Young women facing breast cancer have some special challenges to consider when making treatment decisions. About one-fourth of all breast cancer patients are between 18 and 45 years old, still in their fertile
years. These women may have been diagnosed before, during, or after a pregnancy. Women who have never conceived may also develop breast cancer, as many women delay pregnancy for various reasons. Fertility declines naturally as we age, and treatments such as chemotherapy and radiation can reduce fertility even further.
Know Your Infertility Risk Before Starting Treatment
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If you are fertile
before treatment begins and want to preserve your options for having children, or understand how this will affect your fertility
, then this section is important to you. Please don't blindly go into treatment without first asking how this will impact your future family plans. Many women are shocked when they finish treatment and find that their ability to conceive is gone. You do have choices about this issue, but you must inform your doctor and discuss ways to preserve your fertility, if you choose. Even one chemo treatment may drastically lower your chances of being fertile afterwards. Take action and educate yourself on this subject before beginning treatment. Be as comfortable with your decision as you can.
Main Factors That Increase Risk of Infertility
Many women have survived treatment and gone on to successfully bear and nurse their own children. So how can you know if you're at risk for infertility after treatment? The type of treatment you'll receive has a lot to do with this, but here are some other critical factors:
Chemotherapy treatment for breast cancer has many side effects, one of which is estrogen suppression. This can cause your ovaries to stop working temporarily or permanently (see below). You should use contraception during treatment, because there's no guarantee that you won't become pregnant during treatment, and if you do, the drugs may hurt your baby. Fertility may return several months after treatment as your hormone levels rebound.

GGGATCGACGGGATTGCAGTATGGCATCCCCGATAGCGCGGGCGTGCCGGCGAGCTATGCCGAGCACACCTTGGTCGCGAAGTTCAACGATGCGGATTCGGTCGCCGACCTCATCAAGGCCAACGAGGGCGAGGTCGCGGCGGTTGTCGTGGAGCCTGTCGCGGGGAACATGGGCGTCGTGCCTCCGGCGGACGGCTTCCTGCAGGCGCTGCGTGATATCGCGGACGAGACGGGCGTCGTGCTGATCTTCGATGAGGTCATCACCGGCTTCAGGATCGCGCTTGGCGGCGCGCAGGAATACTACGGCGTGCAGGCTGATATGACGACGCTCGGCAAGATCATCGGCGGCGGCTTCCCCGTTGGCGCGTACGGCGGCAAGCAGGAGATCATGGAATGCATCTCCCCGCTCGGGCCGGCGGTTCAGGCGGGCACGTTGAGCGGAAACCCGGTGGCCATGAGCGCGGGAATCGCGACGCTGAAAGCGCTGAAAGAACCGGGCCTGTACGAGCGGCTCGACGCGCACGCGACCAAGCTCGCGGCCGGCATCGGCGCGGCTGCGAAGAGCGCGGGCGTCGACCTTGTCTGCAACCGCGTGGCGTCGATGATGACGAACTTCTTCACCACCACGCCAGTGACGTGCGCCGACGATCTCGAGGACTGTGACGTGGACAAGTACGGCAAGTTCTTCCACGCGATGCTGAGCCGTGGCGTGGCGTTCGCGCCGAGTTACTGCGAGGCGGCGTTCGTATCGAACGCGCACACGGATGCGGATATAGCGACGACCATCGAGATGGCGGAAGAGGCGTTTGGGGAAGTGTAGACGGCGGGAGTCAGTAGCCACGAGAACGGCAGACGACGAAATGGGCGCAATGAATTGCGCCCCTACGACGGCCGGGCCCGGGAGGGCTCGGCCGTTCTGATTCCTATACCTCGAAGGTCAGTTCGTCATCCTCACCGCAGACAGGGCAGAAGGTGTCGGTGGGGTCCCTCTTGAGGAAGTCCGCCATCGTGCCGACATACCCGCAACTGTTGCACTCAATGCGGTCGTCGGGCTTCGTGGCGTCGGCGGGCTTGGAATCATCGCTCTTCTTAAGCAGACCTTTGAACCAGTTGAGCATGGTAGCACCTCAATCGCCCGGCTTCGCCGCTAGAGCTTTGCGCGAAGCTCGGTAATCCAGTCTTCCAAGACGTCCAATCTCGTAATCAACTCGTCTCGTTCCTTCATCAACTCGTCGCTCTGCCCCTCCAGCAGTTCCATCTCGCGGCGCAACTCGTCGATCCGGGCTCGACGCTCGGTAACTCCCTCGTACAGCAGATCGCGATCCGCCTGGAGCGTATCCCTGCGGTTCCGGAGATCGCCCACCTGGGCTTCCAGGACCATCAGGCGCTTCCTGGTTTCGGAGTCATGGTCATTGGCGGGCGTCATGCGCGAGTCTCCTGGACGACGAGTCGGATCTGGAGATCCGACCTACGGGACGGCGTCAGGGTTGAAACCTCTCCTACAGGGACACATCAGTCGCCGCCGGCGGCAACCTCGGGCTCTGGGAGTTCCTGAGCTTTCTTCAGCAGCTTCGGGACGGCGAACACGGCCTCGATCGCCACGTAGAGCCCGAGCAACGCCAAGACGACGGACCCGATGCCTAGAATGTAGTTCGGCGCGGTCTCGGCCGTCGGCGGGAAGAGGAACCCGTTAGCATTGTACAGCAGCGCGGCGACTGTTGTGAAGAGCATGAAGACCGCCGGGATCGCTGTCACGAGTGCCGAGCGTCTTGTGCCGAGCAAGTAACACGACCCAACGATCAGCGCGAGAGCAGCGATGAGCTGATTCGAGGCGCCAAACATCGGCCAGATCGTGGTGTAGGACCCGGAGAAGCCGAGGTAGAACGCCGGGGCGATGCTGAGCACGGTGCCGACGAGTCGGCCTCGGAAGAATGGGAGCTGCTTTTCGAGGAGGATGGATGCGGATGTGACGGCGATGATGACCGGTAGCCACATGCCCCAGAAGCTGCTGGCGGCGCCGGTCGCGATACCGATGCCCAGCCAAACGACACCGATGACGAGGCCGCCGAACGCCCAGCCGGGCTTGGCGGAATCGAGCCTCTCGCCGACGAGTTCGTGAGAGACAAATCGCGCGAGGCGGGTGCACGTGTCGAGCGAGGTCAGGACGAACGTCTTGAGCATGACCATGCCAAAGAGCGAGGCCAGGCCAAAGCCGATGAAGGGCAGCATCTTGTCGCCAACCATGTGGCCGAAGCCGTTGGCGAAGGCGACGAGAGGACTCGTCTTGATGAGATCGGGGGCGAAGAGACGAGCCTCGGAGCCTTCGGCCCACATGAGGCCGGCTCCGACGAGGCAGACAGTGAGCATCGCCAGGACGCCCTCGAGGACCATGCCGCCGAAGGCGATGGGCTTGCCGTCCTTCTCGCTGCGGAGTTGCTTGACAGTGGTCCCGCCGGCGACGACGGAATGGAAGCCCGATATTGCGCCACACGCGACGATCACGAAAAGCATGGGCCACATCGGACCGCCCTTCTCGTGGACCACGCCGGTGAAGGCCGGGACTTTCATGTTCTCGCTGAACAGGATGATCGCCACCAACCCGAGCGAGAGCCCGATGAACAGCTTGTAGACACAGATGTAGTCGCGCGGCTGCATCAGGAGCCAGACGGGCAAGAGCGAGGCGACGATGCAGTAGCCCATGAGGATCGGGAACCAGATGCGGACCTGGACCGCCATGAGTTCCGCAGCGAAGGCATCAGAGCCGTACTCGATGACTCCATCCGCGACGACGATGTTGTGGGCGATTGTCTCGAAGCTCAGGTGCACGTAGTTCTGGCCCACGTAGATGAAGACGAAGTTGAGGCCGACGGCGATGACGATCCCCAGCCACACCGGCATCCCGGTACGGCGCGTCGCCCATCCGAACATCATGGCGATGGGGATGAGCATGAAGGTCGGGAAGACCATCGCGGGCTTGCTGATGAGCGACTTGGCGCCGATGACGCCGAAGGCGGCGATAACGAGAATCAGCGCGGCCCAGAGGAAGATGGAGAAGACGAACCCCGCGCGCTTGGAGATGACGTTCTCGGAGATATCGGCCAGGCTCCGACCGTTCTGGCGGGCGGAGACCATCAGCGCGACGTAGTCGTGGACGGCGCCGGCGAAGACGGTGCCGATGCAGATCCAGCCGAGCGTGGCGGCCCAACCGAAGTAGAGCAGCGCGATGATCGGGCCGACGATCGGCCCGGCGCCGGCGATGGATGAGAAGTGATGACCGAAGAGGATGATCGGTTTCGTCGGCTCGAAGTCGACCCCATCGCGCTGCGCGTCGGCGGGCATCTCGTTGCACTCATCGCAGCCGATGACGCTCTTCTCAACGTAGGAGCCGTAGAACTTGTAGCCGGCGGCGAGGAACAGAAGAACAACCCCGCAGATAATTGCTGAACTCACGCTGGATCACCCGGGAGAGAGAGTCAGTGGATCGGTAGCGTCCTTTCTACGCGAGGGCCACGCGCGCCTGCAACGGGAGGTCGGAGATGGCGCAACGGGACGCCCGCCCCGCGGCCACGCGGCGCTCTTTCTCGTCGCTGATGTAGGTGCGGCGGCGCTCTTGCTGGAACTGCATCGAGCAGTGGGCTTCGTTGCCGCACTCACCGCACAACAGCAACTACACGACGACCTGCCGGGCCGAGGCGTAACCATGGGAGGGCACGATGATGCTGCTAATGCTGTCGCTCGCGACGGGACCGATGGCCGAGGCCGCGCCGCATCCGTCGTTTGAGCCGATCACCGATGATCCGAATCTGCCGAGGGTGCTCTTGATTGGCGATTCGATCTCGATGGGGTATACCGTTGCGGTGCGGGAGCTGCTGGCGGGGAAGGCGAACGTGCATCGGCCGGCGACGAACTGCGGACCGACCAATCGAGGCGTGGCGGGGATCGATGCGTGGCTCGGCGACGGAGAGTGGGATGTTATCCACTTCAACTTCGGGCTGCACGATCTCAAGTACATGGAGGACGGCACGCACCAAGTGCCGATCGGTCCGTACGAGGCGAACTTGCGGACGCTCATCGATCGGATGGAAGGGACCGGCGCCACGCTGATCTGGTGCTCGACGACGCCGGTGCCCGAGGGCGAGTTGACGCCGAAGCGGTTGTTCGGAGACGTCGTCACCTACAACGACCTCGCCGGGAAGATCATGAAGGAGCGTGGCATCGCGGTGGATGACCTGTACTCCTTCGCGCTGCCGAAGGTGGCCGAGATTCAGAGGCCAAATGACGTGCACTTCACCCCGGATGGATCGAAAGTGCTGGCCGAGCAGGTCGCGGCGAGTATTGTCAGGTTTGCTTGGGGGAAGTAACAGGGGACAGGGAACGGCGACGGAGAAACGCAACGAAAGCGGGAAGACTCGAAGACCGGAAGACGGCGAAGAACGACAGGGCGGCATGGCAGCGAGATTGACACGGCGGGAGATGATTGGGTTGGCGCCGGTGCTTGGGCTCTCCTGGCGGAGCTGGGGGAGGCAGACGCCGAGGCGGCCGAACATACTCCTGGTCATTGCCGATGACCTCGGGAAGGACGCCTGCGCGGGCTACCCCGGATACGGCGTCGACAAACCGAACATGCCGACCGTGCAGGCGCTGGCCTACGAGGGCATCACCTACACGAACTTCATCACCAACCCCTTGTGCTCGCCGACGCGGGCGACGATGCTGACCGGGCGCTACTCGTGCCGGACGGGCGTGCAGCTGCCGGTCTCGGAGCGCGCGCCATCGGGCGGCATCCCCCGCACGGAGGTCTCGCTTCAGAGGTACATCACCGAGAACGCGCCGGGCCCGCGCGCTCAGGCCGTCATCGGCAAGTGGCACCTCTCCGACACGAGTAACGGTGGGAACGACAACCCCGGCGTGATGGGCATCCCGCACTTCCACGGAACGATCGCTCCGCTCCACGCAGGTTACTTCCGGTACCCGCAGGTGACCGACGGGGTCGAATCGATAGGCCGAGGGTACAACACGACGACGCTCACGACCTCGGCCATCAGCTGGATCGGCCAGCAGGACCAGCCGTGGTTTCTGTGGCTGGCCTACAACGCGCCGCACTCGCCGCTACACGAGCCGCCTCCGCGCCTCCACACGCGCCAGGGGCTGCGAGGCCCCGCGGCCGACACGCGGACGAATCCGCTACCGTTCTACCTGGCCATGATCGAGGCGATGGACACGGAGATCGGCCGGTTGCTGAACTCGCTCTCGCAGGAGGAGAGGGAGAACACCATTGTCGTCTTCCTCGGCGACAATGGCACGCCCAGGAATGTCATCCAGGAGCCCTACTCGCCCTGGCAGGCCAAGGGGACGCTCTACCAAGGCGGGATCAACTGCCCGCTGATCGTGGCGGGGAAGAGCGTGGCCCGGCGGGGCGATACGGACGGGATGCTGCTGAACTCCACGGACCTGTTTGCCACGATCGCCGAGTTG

Chemotherapy and Medical Menopause
If you are fertile before starting treatment, be aware that specific chemotherapy drugs
can put you into temporary or permanent menopause
. Your periods may stop, and you could experience temporary medical menopause
. If you are close to the end of your fertile years, chemo may push you into early menopause
. However, if you have several years of fertility left, and do not require the removal of your ovaries
to prevent recurrence, you may be able to recover your fertility and try to become pregnant after completing all treatments.
Radiation and Your Future Fertility
If you have radiation treatments
to your breast, you are not likely to develop infertility, since the energy will not be directed at your reproductive organs. But if you need to have radiation in your pelvic area,
that can affect your ovaries, eggs, and uterus. Since women have a lifetime-limited number of eggs, the quality of which declines over time, you may want to have your eggs removed and preserved.
Hormone Therapy and Fertility
As part of your breast cancer treatment, you may need to take medications to lower your hormone levels after primary treatment is completed. Selective estrogen receptor modulators (SERMs)
and aromatase inhibitors (AIs)
are used to help prevent recurrence. These are taken for five years after your main treatments. It is not safe to become pregnant while taking these medications, because they can harm your baby.
Taking Action Before Treatment BeginsTalk with your oncologist before starting treatment. Ask if you may become infertile as a result of treatment, and if so, what options you have to preserve your fertility. Learn all you can about the drugs you will be taking, during both primary and follow-up treatments.
Your Fertility Preservation Options
There are several options for preserving your fertility. All of these methods have risks and benefits, and the procedure must be appropriate to your age and present fertility status. Some methods you may want to discuss with your doctor are:
How Soon After Treatment Is it Safe to Become Pregnant?
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Immediately after you finish treatment, you should spend time recovering your health. Pay attention to diet and exercise, and stick to your medication schedule. As for pregnancy, every diagnosis is unique, and so the decision and the timing of a future pregnancy
should be discussed with your doctor. Most women are advised to wait from two to five years.
Future Pregnancy and Risk of RecurrenceScientists used to think that pregnancy after breast cancer treatment would raise your risk of recurrence. But new studies have shown that pregnancy after diagnosis and treatment does not significantly increase your chances that breast cancer will recur. When you've finished treatments, see your gynecologist for a checkup and discuss your reproductive health. The results of your examination will help you make plans for future pregnancies, if you are healthy enough to carry a child.